So with that in mind, how did we pick the names of the overlords? Well, even before picking their names, we established the idea that every overlord would have a common title. The overlord’s actually names would be ancient and people might be superstitious about using them. Beyond that, part of the issue of using alien languages is that players can have trouble remembering them. “Rak Tulkhesh” is a jumble of sounds; “The Rage of War” immediately says this is an angry warmonger. So for most of them, the TITLE came first: The Rage of War, the Voice in the Darkness, the Keeper of Secrets, the Shadow in the Flame. In then developing their actual names, it’s the same process as for Goblin or Elvish: establish basic principles and make sure you stick with them. So…

  • Most overlords have a monosyllabic first article and a multisyllabic second article: Rak Tulkhesh, Sul Khatesh.
  • Like Goblin, overlord names often combine harsh consonants with sibilants—Tulkhesh, Oreshka. However, overlords generally DON’T use diphthongs or glottal stops.
  • Ul, kh, and sh are common; Sul Khatesh, Tul Oreshka, Rak Tulkhesh. Part of the concept is that while they’re usually broken into short-name long-name, to some degree each syllable has power… it’s actually Rak-Tul-Khesh and Tul-Or-Esh-Ka. This plays to the idea that on some level the name of an overlord is an incantation… which explains why you DON’T want to say their names!

There are exceptions to all things. Eldrantulku the Oathbreaker uses a single word in both name and title, but you can still imagine his name as El-Dran-Tul-Ku. Dral Khatuur has a diphthong in her name. She probably should have been Dral Khatur; I admit that this was just a case where *I* liked the look and feel of Khatuur… Dral-Kha-Tuuuuur.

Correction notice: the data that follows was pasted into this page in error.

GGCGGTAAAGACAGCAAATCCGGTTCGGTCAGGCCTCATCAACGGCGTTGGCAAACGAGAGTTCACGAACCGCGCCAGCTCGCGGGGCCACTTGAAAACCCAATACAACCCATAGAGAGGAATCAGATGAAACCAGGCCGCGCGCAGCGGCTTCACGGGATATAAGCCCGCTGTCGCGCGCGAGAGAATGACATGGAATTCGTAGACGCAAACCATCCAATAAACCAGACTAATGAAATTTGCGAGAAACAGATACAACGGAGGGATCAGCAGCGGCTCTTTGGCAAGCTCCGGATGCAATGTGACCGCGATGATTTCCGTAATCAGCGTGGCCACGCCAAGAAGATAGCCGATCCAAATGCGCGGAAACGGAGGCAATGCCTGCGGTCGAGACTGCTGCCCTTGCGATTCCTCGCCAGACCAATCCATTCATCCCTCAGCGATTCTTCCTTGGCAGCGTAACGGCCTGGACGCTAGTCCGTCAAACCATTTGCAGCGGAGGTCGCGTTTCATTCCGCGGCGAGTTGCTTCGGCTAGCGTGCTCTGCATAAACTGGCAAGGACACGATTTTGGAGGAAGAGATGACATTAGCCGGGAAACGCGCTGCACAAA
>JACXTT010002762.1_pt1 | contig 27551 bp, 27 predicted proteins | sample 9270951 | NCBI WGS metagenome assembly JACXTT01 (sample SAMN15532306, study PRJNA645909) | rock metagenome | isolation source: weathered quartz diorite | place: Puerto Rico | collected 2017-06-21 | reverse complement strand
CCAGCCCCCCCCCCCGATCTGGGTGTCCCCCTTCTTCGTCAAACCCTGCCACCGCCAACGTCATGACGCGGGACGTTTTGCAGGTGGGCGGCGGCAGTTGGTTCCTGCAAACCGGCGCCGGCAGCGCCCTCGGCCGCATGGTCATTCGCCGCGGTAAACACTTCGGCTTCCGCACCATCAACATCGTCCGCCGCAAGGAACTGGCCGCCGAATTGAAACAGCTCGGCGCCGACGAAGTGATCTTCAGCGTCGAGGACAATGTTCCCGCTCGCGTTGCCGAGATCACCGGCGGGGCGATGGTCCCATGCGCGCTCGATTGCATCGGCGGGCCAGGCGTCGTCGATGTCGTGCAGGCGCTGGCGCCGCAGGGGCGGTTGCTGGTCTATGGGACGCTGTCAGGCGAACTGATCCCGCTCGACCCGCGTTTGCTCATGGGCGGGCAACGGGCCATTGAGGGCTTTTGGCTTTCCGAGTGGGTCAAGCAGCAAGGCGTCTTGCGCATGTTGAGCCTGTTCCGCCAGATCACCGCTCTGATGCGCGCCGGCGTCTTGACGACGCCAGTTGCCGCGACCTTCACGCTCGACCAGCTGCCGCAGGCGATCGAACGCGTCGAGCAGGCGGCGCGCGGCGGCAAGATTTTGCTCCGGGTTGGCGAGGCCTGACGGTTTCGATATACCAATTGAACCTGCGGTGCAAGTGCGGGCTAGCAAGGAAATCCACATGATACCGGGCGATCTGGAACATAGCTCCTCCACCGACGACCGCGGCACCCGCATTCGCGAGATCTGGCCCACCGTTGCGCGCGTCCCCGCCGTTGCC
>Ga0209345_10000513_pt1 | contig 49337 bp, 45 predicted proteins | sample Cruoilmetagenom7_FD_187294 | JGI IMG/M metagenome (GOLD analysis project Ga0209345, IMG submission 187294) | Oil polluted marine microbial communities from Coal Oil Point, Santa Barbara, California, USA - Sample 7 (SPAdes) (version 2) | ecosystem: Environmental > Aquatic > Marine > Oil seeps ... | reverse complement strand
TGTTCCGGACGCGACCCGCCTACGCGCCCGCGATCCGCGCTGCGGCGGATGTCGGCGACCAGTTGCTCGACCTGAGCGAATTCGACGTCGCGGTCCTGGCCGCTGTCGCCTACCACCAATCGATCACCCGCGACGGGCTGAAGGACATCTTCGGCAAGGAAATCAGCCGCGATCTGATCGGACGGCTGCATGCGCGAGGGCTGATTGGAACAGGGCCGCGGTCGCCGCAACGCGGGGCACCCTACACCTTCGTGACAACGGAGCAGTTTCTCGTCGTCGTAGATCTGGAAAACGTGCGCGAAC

Some older versions of D&D had Lawful, Neutral, and Chaotic as languages, but didn’t fully expand on their role. How would you make them distinct from Infernal, Abysmal, and/or Celestial for Eberron?

PERSONALLY, how I’d make them distinct is by making them nonexistent. There’s a number of reasons why I wouldn’t use these in my campaigns.

First, I usually find that having too many languages tends to get in the way of a story instead of making it more fun. The last thing I want is for the adventurers to meet a crucial NPC but then find no one can speak to him. This CAN be fun if it’s a specific part of the story — they need to play charades to figure out the directions to the dragon’s lair, or they need to find the one sage in the region that can read ancient Orc. But I don’t want that to be a part of EVERY ADVENTURE. As a result, I tend to REDUCE the number of languages in the game, focusing on the idea of “common tongues” — Common as the common language of Galifar, Goblin as the common language of Galifar, Giant as the common language of Xen’drik, Riedran as the common language of Sarlona. Exotic languages are EXOTIC and may play an interesting story role — the gnolls will be impressed if you actually speak gnoll — but any Znir gnoll will understand Goblin.